I noticed with interest Slashdot’s article last week on Apple Patenting Portrait-Landscape flipping based on control of one or more accelerometers in Slashdot last week. As I work at Bell Labs these days, I don’t read patents, so I’ll just go on the summary I read there.
Here’s some prior art from June 2001. In that period, at Compaq/HP’s Cambridge Research Laboratory, we had ported Linux to the iPAQ handheld (with touch screen & expansion capability). Colleagues of mine, including Jamey Hicks, Andy Christian, Frank Bomba, Ben Curis had built an expansion pack for the iPAQ, called the BackPAQ (just like Apple has an I fetish, Compaq had a paq fetish and liked “i”s as well), with accelerometer, camera, and additional expansion capability including additional battery, for our (and other’s) research as part of “Project Mercury”; it was obvious that such devices would become standard in short order, but no device at the time had them integral. Quite a few BackPAQ’s were built and distributed to researchers around the world (small number of hundreds, if I remember correctly). We wrote some papers, distributed a bunch of BackPAQ’s to like minded researchers around the world, and demonstrated the code at the Usenix conference and elsewhere, and published all the code on handhelds.org (which seems down at the moment). The probability of Apple employees having seen this device and it rotating the screen is an absolute certainty; not only did we show the BackPAQ off at numerous conferences, but we built significant numbers used at universities.
It was blindingly obvious to us that hooking up the accelerometer to be able to rotate the screen would be “a good idea”. Keith Packard and I wrote the xrandr X Window System extension specifically to support screen rotation, for the iPAQ handheld using his TinyX driver (the X extension then became a standard part of the X Window System releases in X.org). I wrote (in an hour or two) the first version of the xaccel daemon that took the accelerometer data and controlled the screen rotation. I first packaged it (in ipgk format, for the iPAQ Familiar Linux distribution) on June 11, 2001 to enable the code’s distribution. Ironically, I like what I remember of xaccel’s behaviour better than what I now see on the iPhone and the iPad I own.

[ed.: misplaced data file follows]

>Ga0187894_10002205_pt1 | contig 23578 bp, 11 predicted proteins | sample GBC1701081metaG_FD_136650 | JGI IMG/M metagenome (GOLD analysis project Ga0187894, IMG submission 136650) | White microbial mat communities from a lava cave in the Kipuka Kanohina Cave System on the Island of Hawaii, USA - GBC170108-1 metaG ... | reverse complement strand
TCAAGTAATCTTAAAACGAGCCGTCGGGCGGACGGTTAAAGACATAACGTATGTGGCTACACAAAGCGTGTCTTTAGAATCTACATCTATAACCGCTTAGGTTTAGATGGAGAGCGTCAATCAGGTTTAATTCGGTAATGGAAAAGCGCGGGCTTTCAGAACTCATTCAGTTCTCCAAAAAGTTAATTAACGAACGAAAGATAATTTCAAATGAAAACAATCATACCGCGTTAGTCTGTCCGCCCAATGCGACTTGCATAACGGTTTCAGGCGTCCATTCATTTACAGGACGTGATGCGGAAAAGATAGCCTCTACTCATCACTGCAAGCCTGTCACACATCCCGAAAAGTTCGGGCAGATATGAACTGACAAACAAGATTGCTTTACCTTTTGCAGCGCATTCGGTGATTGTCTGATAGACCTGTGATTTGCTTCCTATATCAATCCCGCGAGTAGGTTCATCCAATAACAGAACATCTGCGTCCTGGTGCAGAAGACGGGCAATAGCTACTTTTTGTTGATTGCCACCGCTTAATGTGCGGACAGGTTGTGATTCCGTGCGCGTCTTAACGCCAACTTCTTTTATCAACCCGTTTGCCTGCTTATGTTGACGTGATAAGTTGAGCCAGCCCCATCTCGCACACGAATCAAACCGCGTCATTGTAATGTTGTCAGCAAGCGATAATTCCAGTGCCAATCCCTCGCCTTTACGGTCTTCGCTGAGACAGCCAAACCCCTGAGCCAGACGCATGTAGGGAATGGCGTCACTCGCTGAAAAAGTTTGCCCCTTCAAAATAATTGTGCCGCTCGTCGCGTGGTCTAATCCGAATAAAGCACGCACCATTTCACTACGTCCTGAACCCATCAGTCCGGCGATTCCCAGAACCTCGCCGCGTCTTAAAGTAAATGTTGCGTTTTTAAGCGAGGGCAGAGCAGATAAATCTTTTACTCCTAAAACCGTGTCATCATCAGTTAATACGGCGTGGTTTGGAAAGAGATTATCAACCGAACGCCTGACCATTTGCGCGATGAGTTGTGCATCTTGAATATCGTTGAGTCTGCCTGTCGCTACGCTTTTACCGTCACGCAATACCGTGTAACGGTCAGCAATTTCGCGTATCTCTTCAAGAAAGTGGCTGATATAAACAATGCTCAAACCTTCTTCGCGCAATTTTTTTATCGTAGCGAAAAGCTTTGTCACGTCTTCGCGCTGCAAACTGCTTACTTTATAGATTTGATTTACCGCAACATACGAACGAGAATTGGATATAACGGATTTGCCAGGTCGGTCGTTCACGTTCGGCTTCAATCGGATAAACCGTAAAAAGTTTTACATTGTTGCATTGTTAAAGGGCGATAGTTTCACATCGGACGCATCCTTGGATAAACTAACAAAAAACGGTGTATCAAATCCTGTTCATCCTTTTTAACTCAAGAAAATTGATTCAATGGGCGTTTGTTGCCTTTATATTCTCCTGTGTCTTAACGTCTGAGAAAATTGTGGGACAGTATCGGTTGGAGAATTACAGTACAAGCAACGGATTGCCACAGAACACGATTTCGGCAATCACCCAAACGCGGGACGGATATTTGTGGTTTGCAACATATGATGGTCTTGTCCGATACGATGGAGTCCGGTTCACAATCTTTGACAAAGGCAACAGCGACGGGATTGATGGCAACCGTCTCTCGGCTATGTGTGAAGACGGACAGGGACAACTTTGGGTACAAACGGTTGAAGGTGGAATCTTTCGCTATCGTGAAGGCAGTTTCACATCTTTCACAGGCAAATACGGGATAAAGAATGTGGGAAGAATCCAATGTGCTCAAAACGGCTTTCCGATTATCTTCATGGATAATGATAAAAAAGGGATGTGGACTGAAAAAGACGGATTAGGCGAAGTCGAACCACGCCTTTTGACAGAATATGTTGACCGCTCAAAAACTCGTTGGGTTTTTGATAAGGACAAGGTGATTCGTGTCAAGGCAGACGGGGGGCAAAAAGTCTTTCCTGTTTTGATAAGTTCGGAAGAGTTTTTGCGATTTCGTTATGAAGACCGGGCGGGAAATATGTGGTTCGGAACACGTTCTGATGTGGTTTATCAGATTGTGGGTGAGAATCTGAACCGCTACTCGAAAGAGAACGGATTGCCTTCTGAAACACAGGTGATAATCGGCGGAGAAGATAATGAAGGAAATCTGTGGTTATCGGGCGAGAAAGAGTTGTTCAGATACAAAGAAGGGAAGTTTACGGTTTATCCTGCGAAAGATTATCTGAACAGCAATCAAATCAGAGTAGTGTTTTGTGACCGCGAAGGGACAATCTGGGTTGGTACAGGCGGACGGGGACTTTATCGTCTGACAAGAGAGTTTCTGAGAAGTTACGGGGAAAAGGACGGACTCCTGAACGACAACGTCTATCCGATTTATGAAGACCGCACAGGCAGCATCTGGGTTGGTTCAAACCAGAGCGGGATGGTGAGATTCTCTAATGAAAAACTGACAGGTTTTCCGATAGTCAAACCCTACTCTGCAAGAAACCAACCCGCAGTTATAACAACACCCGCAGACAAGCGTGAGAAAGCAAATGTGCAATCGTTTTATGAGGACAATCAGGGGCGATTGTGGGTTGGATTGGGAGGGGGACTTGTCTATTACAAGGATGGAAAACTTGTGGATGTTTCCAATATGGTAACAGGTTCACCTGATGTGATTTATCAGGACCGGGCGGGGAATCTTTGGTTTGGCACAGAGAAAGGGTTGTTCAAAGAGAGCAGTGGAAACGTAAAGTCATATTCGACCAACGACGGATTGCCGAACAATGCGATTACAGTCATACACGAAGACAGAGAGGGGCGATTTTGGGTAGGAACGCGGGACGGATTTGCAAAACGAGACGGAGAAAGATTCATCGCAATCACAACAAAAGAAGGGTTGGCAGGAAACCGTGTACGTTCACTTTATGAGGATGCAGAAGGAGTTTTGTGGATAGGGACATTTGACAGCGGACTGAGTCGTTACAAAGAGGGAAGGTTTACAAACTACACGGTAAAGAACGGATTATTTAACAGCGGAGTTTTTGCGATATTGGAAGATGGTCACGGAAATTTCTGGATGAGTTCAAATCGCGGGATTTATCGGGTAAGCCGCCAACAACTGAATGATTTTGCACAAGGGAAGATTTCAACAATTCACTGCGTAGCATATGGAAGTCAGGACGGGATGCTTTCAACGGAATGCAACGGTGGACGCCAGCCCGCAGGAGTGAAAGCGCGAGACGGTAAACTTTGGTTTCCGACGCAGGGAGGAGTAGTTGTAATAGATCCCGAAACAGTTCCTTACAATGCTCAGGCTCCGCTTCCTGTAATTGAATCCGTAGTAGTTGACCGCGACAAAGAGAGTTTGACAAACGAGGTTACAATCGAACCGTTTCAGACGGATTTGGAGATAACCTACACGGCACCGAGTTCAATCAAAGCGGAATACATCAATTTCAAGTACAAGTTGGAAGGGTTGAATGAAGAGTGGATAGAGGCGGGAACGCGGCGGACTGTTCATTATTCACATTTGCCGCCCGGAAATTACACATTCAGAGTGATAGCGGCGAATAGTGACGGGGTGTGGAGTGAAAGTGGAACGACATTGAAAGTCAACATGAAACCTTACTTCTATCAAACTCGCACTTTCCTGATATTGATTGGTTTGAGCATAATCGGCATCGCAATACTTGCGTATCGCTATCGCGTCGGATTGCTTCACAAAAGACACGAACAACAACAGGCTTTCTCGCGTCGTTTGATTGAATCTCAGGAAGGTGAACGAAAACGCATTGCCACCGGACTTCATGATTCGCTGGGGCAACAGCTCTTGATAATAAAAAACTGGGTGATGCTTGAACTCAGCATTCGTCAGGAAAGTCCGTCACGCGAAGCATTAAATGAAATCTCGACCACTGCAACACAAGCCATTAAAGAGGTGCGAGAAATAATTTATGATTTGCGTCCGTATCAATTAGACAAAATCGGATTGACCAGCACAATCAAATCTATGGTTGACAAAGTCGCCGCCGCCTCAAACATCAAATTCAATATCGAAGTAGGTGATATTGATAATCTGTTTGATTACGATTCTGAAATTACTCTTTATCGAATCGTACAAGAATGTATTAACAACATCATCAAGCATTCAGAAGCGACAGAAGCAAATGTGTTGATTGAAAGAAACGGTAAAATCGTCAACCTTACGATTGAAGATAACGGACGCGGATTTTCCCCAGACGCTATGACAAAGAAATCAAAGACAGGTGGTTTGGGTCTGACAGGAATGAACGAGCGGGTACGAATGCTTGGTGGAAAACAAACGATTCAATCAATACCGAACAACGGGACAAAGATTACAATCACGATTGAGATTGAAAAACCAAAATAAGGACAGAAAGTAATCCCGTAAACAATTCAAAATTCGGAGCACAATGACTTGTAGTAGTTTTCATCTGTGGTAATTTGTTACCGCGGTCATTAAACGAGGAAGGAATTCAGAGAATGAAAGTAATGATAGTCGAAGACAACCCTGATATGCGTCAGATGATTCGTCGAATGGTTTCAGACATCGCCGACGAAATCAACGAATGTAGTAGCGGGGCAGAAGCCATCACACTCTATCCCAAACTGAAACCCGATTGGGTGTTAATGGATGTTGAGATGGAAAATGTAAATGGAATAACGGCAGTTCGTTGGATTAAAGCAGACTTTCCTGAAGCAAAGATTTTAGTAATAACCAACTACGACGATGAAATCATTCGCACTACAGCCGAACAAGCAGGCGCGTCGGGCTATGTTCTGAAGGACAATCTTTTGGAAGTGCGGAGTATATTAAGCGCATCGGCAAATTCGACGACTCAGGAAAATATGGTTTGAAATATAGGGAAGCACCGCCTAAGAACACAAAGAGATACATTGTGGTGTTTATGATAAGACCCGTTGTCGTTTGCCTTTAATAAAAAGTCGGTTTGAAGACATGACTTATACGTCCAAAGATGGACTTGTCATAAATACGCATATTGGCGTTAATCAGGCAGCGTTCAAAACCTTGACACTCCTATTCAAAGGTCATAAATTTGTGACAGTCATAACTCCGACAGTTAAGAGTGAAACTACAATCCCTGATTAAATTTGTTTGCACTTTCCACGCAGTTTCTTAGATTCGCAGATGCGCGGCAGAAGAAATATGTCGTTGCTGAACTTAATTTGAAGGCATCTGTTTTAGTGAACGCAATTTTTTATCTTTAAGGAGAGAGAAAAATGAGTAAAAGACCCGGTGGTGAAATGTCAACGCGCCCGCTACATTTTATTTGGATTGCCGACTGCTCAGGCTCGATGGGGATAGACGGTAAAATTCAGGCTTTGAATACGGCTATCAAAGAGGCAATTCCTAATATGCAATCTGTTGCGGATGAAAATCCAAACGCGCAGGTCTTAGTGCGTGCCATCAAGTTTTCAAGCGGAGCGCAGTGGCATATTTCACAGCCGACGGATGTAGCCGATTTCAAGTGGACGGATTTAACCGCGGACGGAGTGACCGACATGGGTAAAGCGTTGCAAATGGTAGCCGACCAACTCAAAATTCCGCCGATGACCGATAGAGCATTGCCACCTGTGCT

Since I can’t go reading Apple’s patent itself, I’ll just note:
- This is a handheld device, with 802.11 wireless (later versions of the iPAQ became phones).
- It has a touch screen
- It has an accelerometer in the BackPaq
- It used the data from the accelerometer with simple heuristics to control the orientation (portrait or landscape) of the screen (in this case, running the X Window System
Now, maybe you’d like to quibble and claim the idea of putting an accelerometer in a hand-held device is non-obvious. I think it was pretty obvious, myself, and doing that goes to the group working on Project Mercury. I don’t remember any patent being filed there. And having done so, it seemed obvious to hook it up to the screen. I know we did not file any patents. Are either of these ideas worth a patent? Personally, I think both ideas are pretty obvious, the first idea more original than the second.
But I’m sure the first handheld device with touch screen, with accelerometer, rotating the screen under control of that accelerometer was in my hand running my code below, sometime in the year 2000 or 2001 (I haven’t tried to excavate the exact date), and that it was widely published on the Internet and used by hundreds of people.
Since handhelds.org seems down at the moment, I spent 5 minutes digging around for the code itself elsewhere. It’s short enough I include it below (looks like the copyright notice got cut and pasted from the xrandr code); it was called xaccel.c, strangely.
Comments make it clear I fired before aiming carefully: the patent at question apparently is on multitouch gestural overrides to accelerometer screen flipping, apparently. If so, my apologies to Apple.
We have three problems here:
- prior art, which may not apply to my example certainly we did not have a multi-touch screen to play with and did not explore that area.
- Obviousness may be in the eye of the beholder, but certainly I’ve seen ideas which were non-obvious. The current broken patent system is encouraging filing of patents just for protection of every trivial idea, and to use as weapons against competitors, whether there is merit in them or not.
- the treble damages problem, which is why I did not go read the patent in the first place, and stifles actual innovation (independent of whether you thing software patents are a good or bad idea, being unable to know what is going on elsewhere defeats part of the original bargain of why patents were granted in the first place.
And I still like my algorithm better than what I experience on the iPad, which often flips the screen when I don’t want it to flip and begs out for overriding.
Jaharks of CMU in a comment below notes that the Itsy folks did gesture based screen rotation on the Itsy. Quite a few Itsy‘s (the spiritual predecessor to the iPAQ, and to my knowledge the first handheld device to run Linux, and the inspiration/cause of our handhelds.org work) were built and distributed to universities, along with the source code.